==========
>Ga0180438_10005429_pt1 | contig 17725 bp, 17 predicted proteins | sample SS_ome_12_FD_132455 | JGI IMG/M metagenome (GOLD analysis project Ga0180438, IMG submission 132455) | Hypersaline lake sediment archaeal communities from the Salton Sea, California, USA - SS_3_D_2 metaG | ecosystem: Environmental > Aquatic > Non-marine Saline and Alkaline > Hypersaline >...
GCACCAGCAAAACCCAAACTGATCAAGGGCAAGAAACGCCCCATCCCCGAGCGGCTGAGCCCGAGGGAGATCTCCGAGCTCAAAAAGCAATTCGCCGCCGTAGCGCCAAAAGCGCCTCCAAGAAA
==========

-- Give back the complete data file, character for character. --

>Ga0180438_10005429_pt1 | contig 17725 bp, 17 predicted proteins | sample SS_ome_12_FD_132455 | JGI IMG/M metagenome (GOLD analysis project Ga0180438, IMG submission 132455) | Hypersaline lake sediment archaeal communities from the Salton Sea, California, USA - SS_3_D_2 metaG | ecosystem: Environmental > Aquatic > Non-marine Saline and Alkaline > Hypersaline >...
GCACCAGCAAAACCCAAACTGATCAAGGGCAAGAAACGCCCCATCCCCGAGCGGCTGAGCCCGAGGGAGATCTCCGAGCTCAAAAAGCAATTCGCCGCCGTAGCGCCAAAAGCGCCTCCAAGAAA